The Apple 2e - What I created my first game on. Loved it more than my Atari 2600. And pizza.
Later that week, I was mortified to find out I had to give a presentation on my “essay”. I never bothered to mention to the teacher what I was doing. But my mind was elsewhere during the presentation because I could sense explosive diarrhea coming... So I tore through that presentation fast, and then just ran out the door. I figured I screwed up the project anyways, because all I could see were my classmates looking at me like “what they hell was that?”
But something magical happened. The teacher loved it. People thought the game was cool. Not only did I get an A+, the teacher wanted to use the game as a teaching tool. The school eventually bought the game from me. And I now had some cash to buy lots of pizza and slushies. Two of my fave things as a kid. Well, besides games, but most of my games were pirated...
I realize now that my mischievous & restless behavior could have led to a very different life had it not been for games. Not that I turned my life around all of a sudden to become a model citizen. It still took many years of guidance, luck, and eventually hard work to make it all come together. I eventually broke into the game industry, and that’s all I been doing ever since. Launched a successful start up, climbed the corp later to become a senior exec at a games publisher, and still have a mischievous streak in me.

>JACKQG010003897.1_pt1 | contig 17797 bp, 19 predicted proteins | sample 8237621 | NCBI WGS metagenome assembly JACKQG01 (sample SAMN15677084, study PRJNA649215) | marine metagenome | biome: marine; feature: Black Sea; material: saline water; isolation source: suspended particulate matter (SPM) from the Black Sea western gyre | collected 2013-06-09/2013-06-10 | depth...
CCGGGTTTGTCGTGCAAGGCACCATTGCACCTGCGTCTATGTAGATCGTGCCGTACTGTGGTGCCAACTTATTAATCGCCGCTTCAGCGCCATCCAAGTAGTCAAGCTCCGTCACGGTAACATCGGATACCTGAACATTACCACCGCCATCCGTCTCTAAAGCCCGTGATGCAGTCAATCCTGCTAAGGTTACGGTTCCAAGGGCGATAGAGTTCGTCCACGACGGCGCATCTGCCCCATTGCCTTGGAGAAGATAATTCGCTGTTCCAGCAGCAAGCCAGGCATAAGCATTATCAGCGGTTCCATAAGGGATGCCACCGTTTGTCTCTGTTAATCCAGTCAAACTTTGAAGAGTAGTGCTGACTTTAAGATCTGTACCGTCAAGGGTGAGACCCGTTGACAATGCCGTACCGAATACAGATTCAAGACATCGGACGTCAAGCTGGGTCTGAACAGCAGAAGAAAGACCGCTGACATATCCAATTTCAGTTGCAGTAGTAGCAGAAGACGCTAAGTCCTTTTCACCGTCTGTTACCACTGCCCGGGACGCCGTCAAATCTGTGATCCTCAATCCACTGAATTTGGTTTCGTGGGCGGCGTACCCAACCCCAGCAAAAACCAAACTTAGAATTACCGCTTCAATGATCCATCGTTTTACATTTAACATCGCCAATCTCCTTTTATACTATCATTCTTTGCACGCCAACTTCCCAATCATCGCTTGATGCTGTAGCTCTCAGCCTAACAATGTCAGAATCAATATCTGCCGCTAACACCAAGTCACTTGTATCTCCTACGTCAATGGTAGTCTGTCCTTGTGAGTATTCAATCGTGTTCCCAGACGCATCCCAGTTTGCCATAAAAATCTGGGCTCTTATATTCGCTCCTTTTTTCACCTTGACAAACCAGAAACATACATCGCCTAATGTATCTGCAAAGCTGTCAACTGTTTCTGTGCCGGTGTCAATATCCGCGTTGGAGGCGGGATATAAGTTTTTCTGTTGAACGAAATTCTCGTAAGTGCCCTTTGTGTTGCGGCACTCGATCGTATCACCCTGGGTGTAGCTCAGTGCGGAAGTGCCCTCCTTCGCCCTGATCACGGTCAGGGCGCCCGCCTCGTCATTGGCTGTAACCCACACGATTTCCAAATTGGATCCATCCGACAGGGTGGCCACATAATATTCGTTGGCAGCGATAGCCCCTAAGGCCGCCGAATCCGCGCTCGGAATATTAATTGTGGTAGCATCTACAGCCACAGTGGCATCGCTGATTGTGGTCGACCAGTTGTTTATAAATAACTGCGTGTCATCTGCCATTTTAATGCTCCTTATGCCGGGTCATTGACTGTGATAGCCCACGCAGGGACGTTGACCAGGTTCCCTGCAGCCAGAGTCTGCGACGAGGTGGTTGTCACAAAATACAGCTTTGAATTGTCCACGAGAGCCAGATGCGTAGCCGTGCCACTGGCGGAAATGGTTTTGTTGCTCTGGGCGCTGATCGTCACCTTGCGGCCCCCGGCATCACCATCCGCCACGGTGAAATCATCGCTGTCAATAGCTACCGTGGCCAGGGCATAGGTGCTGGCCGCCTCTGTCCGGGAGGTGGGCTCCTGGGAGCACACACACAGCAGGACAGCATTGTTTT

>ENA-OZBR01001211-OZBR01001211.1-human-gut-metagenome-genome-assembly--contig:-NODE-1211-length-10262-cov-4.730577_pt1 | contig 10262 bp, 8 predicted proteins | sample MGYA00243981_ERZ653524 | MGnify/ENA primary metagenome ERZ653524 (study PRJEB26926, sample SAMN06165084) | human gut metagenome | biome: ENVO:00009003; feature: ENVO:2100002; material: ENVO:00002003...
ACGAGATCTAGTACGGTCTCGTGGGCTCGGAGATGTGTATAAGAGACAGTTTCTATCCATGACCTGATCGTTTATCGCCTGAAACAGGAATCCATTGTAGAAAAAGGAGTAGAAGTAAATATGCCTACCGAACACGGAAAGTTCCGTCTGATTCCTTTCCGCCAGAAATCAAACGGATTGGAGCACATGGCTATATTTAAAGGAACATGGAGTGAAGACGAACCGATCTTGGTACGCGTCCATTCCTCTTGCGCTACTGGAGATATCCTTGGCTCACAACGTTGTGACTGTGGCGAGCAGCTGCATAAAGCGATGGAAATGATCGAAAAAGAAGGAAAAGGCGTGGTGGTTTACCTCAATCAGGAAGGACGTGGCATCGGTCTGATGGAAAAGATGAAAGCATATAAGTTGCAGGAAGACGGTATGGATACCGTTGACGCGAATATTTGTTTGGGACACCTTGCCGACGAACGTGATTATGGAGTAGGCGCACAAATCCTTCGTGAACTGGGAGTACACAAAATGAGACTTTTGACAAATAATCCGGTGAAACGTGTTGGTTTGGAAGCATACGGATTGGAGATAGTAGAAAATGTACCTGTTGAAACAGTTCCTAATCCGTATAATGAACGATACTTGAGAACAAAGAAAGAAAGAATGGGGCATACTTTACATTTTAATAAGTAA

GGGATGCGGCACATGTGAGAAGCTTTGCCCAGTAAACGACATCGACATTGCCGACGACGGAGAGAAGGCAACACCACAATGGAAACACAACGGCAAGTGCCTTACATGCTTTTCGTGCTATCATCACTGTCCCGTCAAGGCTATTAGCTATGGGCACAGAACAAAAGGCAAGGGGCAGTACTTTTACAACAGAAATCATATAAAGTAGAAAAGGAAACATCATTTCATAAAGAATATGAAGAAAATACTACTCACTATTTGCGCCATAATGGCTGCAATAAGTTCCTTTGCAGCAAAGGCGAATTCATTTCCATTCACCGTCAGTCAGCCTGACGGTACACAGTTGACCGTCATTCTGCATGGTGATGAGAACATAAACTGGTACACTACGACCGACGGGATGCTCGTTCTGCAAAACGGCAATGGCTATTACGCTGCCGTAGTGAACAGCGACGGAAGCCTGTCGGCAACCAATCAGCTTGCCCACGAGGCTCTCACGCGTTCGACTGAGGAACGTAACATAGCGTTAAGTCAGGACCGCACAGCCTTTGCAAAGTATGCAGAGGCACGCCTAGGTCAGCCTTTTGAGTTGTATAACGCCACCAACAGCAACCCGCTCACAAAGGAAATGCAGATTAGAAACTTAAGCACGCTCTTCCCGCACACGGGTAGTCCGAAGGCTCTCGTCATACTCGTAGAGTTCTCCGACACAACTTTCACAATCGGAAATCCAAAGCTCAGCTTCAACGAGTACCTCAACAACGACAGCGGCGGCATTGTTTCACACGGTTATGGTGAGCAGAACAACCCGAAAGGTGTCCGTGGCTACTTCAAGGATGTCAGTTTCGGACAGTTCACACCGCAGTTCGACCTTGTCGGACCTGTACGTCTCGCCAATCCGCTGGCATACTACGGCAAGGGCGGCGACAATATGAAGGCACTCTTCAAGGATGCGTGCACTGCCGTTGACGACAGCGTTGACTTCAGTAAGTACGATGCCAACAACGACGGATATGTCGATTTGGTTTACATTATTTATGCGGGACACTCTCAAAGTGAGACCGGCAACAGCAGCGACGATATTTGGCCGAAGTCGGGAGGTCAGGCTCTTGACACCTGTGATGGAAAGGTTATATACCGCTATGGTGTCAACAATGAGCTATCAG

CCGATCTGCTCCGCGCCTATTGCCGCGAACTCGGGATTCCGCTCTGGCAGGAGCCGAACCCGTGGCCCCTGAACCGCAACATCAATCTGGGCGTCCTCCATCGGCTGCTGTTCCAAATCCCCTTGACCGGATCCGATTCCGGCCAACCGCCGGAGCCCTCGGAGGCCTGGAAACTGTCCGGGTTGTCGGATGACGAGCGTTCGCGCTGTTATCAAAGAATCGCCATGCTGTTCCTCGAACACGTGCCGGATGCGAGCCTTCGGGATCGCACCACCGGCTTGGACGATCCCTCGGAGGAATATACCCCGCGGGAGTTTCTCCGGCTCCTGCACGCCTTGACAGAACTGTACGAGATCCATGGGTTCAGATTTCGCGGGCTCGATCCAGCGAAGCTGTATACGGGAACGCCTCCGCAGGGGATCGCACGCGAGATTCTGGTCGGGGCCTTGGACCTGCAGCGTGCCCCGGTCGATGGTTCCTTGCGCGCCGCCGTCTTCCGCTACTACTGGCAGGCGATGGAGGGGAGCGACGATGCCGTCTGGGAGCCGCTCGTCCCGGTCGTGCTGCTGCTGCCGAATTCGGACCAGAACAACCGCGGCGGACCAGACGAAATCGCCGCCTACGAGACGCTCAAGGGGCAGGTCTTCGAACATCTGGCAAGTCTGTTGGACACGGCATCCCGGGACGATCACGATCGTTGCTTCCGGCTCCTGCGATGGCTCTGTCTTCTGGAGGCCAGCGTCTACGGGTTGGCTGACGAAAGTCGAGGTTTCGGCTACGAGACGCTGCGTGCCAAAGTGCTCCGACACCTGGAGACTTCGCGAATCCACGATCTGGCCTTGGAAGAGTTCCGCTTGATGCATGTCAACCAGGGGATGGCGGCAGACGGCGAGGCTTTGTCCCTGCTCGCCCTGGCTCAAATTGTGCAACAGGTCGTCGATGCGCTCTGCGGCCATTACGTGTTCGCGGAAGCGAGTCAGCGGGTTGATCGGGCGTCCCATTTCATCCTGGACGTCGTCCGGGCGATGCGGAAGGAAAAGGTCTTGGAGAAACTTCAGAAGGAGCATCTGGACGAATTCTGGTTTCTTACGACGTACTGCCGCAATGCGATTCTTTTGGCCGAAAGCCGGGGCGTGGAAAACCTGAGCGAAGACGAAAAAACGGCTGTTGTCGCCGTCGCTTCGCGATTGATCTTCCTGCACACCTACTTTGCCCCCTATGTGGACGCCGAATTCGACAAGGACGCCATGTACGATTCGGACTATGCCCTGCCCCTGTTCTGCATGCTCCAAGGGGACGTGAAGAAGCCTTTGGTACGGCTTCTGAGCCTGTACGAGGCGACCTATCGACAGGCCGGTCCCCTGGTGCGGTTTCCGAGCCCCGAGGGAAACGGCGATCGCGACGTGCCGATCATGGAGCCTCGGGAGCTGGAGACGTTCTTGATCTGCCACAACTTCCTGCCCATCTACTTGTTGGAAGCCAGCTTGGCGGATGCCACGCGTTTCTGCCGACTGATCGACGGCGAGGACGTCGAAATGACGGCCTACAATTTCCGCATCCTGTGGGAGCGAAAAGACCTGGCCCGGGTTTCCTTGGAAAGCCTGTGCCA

Games saved my life. Creating games gave me purpose. It channeled all that stuff that could have turned me into a hooligan into someone who is a productive member of society (I still question whether I’m a model citizen.) I’m a better man because of games.